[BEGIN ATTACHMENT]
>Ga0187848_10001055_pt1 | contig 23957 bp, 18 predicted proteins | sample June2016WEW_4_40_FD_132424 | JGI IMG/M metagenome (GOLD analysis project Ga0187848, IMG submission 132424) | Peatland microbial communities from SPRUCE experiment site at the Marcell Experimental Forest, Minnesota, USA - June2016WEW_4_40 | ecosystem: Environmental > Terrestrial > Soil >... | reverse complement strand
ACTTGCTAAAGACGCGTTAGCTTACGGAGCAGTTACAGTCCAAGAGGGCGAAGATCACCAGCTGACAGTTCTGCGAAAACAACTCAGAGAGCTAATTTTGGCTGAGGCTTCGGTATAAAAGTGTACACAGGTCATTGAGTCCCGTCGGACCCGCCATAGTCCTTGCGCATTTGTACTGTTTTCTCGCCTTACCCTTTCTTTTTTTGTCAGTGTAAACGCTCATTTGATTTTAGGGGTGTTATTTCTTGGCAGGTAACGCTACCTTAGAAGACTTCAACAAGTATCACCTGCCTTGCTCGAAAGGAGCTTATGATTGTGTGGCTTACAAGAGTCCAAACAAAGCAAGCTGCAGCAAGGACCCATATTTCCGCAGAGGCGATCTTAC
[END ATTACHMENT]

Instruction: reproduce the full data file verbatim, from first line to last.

>Ga0187848_10001055_pt1 | contig 23957 bp, 18 predicted proteins | sample June2016WEW_4_40_FD_132424 | JGI IMG/M metagenome (GOLD analysis project Ga0187848, IMG submission 132424) | Peatland microbial communities from SPRUCE experiment site at the Marcell Experimental Forest, Minnesota, USA - June2016WEW_4_40 | ecosystem: Environmental > Terrestrial > Soil >... | reverse complement strand
ACTTGCTAAAGACGCGTTAGCTTACGGAGCAGTTACAGTCCAAGAGGGCGAAGATCACCAGCTGACAGTTCTGCGAAAACAACTCAGAGAGCTAATTTTGGCTGAGGCTTCGGTATAAAAGTGTACACAGGTCATTGAGTCCCGTCGGACCCGCCATAGTCCTTGCGCATTTGTACTGTTTTCTCGCCTTACCCTTTCTTTTTTTGTCAGTGTAAACGCTCATTTGATTTTAGGGGTGTTATTTCTTGGCAGGTAACGCTACCTTAGAAGACTTCAACAAGTATCACCTGCCTTGCTCGAAAGGAGCTTATGATTGTGTGGCTTACAAGAGTCCAAACAAAGCAAGCTGCAGCAAGGACCCATATTTCCGCAGAGGCGATCTTAC